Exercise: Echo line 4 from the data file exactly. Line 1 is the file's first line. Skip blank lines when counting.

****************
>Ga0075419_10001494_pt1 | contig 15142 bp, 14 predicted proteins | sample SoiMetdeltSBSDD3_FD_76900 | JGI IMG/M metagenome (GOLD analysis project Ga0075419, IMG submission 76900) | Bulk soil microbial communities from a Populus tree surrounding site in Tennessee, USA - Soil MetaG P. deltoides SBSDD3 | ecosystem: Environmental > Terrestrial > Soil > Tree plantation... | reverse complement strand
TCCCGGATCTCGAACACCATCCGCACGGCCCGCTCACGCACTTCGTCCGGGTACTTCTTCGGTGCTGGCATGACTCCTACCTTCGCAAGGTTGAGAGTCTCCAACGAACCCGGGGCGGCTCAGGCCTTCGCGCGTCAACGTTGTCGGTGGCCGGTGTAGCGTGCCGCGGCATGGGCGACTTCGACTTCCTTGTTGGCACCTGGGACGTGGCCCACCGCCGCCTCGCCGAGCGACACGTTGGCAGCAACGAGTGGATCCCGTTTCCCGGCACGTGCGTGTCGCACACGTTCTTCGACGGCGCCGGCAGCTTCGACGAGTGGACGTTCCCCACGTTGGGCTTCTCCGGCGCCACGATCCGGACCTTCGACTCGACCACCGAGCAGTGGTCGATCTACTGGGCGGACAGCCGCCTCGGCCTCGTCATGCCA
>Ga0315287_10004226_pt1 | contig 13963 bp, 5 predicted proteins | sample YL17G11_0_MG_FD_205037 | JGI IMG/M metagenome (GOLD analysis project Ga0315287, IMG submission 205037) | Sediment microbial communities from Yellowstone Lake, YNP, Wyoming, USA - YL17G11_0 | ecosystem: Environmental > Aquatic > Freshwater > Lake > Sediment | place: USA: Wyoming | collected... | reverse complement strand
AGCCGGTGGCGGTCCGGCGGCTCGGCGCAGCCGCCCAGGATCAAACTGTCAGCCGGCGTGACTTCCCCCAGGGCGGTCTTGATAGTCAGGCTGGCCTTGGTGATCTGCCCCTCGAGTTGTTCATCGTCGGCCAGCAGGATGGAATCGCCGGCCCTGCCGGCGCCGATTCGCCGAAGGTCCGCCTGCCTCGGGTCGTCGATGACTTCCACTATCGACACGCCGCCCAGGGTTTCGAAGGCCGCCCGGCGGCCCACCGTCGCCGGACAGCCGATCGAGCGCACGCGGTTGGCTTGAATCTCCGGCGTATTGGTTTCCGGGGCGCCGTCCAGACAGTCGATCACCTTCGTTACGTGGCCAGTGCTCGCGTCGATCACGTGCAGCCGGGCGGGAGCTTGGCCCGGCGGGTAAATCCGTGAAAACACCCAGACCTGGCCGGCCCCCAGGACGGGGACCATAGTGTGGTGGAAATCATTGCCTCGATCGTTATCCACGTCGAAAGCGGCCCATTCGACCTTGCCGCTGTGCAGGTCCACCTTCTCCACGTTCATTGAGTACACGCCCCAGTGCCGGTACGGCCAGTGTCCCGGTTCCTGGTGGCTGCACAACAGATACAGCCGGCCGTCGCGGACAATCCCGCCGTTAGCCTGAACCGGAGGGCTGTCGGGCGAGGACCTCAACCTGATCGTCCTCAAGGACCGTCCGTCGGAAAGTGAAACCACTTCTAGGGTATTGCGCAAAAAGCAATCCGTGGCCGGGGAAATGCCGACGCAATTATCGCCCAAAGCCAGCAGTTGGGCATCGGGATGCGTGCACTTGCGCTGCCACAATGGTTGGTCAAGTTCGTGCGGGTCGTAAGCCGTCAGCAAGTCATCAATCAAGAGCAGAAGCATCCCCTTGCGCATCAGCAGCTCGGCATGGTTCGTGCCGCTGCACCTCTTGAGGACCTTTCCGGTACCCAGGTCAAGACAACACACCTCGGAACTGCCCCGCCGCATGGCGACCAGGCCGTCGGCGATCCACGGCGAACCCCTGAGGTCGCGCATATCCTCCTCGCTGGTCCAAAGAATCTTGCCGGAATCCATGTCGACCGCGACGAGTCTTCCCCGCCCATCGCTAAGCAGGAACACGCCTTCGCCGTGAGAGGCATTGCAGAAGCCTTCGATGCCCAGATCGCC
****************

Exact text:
AGCCGGTGGCGGTCCGGCGGCTCGGCGCAGCCGCCCAGGATCAAACTGTCAGCCGGCGTGACTTCCCCCAGGGCGGTCTTGATAGTCAGGCTGGCCTTGGTGATCTGCCCCTCGAGTTGTTCATCGTCGGCCAGCAGGATGGAATCGCCGGCCCTGCCGGCGCCGATTCGCCGAAGGTCCGCCTGCCTCGGGTCGTCGATGACTTCCACTATCGACACGCCGCCCAGGGTTTCGAAGGCCGCCCGGCGGCCCACCGTCGCCGGACAGCCGATCGAGCGCACGCGGTTGGCTTGAATCTCCGGCGTATTGGTTTCCGGGGCGCCGTCCAGACAGTCGATCACCTTCGTTACGTGGCCAGTGCTCGCGTCGATCACGTGCAGCCGGGCGGGAGCTTGGCCCGGCGGGTAAATCCGTGAAAACACCCAGACCTGGCCGGCCCCCAGGACGGGGACCATAGTGTGGTGGAAATCATTGCCTCGATCGTTATCCACGTCGAAAGCGGCCCATTCGACCTTGCCGCTGTGCAGGTCCACCTTCTCCACGTTCATTGAGTACACGCCCCAGTGCCGGTACGGCCAGTGTCCCGGTTCCTGGTGGCTGCACAACAGATACAGCCGGCCGTCGCGGACAATCCCGCCGTTAGCCTGAACCGGAGGGCTGTCGGGCGAGGACCTCAACCTGATCGTCCTCAAGGACCGTCCGTCGGAAAGTGAAACCACTTCTAGGGTATTGCGCAAAAAGCAATCCGTGGCCGGGGAAATGCCGACGCAATTATCGCCCAAAGCCAGCAGTTGGGCATCGGGATGCGTGCACTTGCGCTGCCACAATGGTTGGTCAAGTTCGTGCGGGTCGTAAGCCGTCAGCAAGTCATCAATCAAGAGCAGAAGCATCCCCTTGCGCATCAGCAGCTCGGCATGGTTCGTGCCGCTGCACCTCTTGAGGACCTTTCCGGTACCCAGGTCAAGACAACACACCTCGGAACTGCCCCGCCGCATGGCGACCAGGCCGTCGGCGATCCACGGCGAACCCCTGAGGTCGCGCATATCCTCCTCGCTGGTCCAAAGAATCTTGCCGGAATCCATGTCGACCGCGACGAGTCTTCCCCGCCCATCGCTAAGCAGGAACACGCCTTCGCCGTGAGAGGCATTGCAGAAGCCTTCGATGCCCAGATCGCC